Widening of Airport Runway Expected to Increase Tourism

The widening of Phnom Penh International Airport’s runway is scheduled to begin next month, enabling the arrival of direct flights from Japan, Ministry of Tourism Secretary of State Thong Khon said.

“Widening the runway will bring a lot more Japanese tourists to the country,” he said Thursday outside a seminar on Japanese tourism at the Hotel Cambodiana.

Japanese regulations do not allow airplanes manned by Jap­anese pilots to land on runways less than 45 meters wide. The runway is 40 meters wide.

The formerly state-run Kam­puchea Airlines—now affiliated with Orient Thai Airlines—began direct charter flights from Japan to Siem Reap town earlier this month.

Though the runway in Siem Reap is not 45 meters wide, the flight is allowed because the pilots are Thai, Thong Khon said.

Direct flights from Japan to Phnom Penh will start after the runway construction is completed, said Thong Khon. He said he expects that to happen midway through 2004.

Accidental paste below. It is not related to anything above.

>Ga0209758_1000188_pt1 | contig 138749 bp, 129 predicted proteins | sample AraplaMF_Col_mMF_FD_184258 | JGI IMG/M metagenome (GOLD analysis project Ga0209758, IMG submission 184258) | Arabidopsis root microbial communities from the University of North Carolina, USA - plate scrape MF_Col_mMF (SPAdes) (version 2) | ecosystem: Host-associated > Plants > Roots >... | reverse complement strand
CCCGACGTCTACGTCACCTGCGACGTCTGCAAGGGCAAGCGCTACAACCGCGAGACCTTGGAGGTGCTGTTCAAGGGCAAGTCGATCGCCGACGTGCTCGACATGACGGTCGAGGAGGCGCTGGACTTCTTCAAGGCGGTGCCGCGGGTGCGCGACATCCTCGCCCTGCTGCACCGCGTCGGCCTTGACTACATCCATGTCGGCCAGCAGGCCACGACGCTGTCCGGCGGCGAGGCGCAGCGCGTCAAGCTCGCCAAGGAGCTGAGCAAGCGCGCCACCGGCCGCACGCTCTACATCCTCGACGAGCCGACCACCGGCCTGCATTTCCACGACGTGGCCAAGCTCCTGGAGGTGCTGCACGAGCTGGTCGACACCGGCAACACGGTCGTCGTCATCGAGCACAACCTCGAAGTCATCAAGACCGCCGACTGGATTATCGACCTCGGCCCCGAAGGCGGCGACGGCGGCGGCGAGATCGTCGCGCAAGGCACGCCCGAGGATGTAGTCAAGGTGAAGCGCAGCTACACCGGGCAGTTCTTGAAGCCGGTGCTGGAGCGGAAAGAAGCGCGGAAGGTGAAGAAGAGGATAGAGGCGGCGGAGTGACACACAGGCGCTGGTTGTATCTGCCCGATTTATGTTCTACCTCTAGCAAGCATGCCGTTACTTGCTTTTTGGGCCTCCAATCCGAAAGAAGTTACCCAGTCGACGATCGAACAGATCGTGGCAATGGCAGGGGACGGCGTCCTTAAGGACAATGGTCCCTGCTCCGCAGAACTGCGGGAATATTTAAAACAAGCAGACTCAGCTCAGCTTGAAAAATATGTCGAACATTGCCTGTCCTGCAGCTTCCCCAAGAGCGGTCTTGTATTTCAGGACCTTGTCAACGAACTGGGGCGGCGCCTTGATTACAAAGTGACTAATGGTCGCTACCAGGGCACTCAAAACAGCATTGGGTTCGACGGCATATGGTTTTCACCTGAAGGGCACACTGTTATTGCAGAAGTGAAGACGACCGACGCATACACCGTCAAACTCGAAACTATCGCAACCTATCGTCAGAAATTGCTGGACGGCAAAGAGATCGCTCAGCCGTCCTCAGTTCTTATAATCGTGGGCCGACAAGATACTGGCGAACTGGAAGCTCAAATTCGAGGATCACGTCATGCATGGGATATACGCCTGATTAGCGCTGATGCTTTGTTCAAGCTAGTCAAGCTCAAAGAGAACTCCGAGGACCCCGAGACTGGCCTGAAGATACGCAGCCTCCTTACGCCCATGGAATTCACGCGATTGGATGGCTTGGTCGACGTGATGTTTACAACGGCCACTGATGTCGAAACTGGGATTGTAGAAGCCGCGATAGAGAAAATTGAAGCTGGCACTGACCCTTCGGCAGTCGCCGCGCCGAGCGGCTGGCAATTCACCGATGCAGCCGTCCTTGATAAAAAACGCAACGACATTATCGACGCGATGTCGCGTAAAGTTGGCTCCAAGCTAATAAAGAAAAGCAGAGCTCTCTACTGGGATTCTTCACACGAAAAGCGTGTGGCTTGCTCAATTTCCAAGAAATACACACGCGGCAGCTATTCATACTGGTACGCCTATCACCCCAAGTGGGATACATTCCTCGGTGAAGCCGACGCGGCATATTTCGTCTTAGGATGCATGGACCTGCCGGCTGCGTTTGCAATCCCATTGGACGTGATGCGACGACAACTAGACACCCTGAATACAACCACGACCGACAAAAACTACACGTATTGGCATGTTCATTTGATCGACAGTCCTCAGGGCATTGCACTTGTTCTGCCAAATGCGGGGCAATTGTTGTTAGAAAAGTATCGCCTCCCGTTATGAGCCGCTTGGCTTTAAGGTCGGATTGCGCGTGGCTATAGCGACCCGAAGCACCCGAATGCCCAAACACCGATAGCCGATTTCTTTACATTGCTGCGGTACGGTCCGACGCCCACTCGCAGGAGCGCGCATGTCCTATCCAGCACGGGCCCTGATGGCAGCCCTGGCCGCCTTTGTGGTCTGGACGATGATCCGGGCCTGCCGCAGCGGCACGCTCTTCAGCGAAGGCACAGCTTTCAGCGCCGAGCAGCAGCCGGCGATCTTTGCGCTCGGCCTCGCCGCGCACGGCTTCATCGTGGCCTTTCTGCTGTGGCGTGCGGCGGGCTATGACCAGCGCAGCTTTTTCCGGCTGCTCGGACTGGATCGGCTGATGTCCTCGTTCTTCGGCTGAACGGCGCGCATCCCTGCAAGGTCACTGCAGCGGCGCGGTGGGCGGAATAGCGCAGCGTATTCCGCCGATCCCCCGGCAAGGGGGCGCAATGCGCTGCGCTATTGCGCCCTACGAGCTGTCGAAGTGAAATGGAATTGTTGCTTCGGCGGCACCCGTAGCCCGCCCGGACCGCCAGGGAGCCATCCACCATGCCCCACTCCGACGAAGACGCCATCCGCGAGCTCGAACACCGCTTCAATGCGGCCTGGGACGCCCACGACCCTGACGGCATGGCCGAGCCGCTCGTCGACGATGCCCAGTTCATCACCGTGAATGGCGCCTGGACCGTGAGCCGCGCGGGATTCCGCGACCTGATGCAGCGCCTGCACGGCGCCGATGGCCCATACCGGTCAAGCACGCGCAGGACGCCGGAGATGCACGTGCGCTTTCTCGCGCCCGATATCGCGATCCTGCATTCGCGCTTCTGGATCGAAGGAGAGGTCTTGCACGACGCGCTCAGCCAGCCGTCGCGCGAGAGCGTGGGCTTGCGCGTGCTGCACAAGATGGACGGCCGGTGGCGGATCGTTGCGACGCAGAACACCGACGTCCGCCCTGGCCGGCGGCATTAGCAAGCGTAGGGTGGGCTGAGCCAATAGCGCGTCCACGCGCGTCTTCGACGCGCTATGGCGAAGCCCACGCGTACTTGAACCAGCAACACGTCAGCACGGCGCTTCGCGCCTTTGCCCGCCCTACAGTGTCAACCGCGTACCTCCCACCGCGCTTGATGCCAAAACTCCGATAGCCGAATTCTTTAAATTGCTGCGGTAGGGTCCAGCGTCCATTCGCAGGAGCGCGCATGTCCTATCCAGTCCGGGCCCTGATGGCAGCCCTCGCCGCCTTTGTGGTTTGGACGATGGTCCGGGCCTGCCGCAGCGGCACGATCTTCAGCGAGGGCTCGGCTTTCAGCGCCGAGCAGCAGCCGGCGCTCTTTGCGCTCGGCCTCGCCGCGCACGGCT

He, along with officials contacted Thursday at the State Secre­tariat of Civil Aviation, were not sure how much the project would cost. Officials at the Japanese Em­bassy and Societe Concessionaire de l’Aeroport, the French company that operates the airport, did not return phone calls Thursday.

Ministry of Tourism statistics show that Japanese tourists comprised the majority of visitors to the country in the first nine months of this year, but the total number of tourists from Japan is less than it was during the same period last year. Nearly 57,000 Jap­anese visited the country through September; in 2002 the number was 70,000.

The total number of visitors likely will fall well short of the government’s goal of 1 million for 2003, primarily because of the re­gional outbreak of severe acute respiratory syndrome earlier this year and travel fears over the Iraq War. About 470,000 tourists visited the country through Sep­tember, about 14 percent less than the same period last year.

The drop in tourism hit Phnom Penh the hardest. While arrivals to Siem Reap dropped by nearly

8 percent, in Phnom Penh the number declined by more than 18 percent.

Before this year, tourist arrivals had increased about 25 percent every year since 1998. Last year, a record 790,000 tourists visited the country. The tourism industry now employs about 100,000 people and makes up 15 percent of economic output.


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